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    Legal and Ethical Issues in Criminal Justice

    Legal and Ethical Issues in Criminal Justice Part I

    This module will refresh your recollection on legal and ethical issues in Criminal Justice.  As you will recall, from MCJ625, the major sources of criminal justice ethics, including natural and constitutional law, professional codes of ethics, and their characteristics are critical to understanding issues of constitutionalism, public service, and professionalism.  In this field professionals are constantly confronted with scenarios that require critical analysis from a legal and ethical perspective.

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    Revisiting Criminal Justice Ethics

    As you will recall from when you took MCJ625 Legal and Ethical Issues in Criminal Justice, the discipline of ethics encompasses a wide range of human behaviors, actions, and statements, as well as the evaluation of their consequences. While other humanistic disciplines may concern themselves with moral issues, only ethics makes value judgments concerning the “goodness” or “badness” of such issues. It must also be emphasized that, as a science of valuation, ethical studies establish moral theories regardless of whether the individuals concerned approve or disapprove or whether public opinion agrees or disagrees.

    Ethical theories are usually stated in general, abstract, or ideal terms. They introduce general principles that can explain a wide variety of cases, determine the validity of moral principles, and further knowledge in other disciplines. Basic to understanding ethics is the rule of reasonableness—the principle that, unlike law, can be proven only by the criterion of reasonableness.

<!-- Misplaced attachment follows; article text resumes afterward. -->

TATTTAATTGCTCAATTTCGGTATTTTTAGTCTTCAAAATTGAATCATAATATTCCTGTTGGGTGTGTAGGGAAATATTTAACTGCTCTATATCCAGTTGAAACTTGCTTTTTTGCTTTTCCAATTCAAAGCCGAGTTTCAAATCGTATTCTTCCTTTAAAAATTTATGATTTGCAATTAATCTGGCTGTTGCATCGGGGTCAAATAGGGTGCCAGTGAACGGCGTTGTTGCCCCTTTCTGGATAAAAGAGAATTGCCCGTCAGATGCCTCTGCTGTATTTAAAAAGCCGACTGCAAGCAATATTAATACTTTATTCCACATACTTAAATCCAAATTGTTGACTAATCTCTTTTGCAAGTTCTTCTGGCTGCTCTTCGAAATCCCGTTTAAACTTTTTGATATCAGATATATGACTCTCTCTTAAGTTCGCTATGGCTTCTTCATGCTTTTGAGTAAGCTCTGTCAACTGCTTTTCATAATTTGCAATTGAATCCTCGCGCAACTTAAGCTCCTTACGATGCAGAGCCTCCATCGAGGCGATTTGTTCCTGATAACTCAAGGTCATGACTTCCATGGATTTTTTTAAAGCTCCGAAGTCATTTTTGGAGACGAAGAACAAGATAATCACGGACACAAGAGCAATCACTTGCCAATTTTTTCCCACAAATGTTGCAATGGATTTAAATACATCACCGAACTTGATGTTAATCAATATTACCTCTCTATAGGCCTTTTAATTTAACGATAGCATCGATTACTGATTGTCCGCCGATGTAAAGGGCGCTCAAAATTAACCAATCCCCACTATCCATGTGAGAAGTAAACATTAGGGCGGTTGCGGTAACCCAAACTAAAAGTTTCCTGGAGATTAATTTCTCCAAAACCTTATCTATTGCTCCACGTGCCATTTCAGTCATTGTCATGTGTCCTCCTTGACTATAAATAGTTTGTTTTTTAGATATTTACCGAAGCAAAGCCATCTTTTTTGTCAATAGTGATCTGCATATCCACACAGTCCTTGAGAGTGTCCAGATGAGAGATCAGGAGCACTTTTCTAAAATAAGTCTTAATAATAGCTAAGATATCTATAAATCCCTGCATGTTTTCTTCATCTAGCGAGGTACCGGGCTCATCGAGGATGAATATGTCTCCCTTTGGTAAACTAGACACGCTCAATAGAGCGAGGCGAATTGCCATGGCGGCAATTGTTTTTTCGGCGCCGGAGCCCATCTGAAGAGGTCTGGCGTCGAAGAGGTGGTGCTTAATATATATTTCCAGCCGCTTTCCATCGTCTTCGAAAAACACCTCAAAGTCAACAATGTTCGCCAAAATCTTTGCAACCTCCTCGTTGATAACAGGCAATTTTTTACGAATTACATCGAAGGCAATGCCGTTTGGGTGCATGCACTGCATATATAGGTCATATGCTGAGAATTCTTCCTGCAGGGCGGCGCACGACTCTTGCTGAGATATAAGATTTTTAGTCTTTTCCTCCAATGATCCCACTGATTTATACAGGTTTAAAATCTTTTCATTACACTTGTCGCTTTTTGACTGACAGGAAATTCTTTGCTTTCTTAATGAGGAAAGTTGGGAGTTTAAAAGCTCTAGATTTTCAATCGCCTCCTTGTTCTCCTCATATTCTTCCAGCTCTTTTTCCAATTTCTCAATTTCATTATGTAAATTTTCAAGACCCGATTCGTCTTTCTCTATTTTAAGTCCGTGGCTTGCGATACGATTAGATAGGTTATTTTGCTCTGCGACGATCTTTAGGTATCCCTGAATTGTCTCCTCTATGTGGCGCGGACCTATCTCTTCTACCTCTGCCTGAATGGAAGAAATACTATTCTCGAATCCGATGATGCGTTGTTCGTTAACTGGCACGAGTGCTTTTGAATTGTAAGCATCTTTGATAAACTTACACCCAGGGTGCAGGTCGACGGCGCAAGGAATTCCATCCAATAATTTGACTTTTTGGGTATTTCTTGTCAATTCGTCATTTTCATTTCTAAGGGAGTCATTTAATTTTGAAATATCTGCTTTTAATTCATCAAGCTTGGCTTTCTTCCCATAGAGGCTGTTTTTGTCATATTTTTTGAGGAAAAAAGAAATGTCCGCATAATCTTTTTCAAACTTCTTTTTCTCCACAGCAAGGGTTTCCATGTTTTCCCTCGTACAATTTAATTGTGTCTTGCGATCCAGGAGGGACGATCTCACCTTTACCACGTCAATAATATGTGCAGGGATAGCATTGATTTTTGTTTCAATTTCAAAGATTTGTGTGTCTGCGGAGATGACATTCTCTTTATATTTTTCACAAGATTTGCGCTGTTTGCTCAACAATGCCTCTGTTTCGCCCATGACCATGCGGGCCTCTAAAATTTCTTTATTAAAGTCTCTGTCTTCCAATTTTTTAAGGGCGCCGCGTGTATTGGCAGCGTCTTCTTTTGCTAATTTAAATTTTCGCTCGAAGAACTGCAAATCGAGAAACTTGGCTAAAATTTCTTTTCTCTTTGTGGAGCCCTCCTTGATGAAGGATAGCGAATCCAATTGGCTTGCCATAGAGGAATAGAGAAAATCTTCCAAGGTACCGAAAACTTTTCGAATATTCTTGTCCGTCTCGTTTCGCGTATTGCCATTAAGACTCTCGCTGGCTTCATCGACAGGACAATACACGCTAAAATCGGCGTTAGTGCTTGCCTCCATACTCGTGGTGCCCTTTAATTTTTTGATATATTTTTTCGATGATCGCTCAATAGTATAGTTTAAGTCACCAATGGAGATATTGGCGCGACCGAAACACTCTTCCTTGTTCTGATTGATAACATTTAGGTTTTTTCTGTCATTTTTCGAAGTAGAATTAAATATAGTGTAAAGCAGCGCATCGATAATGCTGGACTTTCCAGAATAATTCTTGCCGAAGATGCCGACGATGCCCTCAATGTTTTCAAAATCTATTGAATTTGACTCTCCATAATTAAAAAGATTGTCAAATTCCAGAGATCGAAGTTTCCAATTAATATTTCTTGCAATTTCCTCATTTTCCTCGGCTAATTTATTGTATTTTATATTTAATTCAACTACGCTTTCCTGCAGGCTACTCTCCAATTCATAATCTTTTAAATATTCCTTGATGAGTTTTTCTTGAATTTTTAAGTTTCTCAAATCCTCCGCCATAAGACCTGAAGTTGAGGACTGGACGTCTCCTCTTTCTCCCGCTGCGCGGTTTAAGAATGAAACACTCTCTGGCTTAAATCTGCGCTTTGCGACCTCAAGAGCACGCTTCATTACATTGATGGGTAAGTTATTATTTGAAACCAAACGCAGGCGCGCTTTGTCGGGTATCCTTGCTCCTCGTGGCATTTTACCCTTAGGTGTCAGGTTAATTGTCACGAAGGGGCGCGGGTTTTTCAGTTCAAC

For an ethical principle to be valid, it must meet three basic standards: (1) consistency within itself and the absence of contradiction, (2) the inclusion of all relevant facts, and (3) fitting the human experience.

    Ethical theories are divided into two major categories: normative ethics and metaethics. Theories of normative ethics determine which moral standards to follow and which actions are considered morally right or wrong. The field of normative ethics is divided into two subcategories: deontological theory puts the emphasis of moral valuation on the action itself, while teleological theory focuses on the consequences. Metaethics, on the other hand, is the study of the methods, language, logical structure, and reasoning used in arriving at or in justifying moral judgment.

    There are three different views on the origin of ethics: (1) the metaphysical/eternal law view, (2) the religious view, and (3) the social/legalistic view. The metaphysical/eternal law view believes in the supernatural and considers the function of the “soul” to be the source of good. The religious view argues that ethical principles began with the creation of human beings. The social/legalistic view holds that ethics is the product of social and legal experiences. The origin of ethics in this view is found in the cultural environment that envelops man’s existence.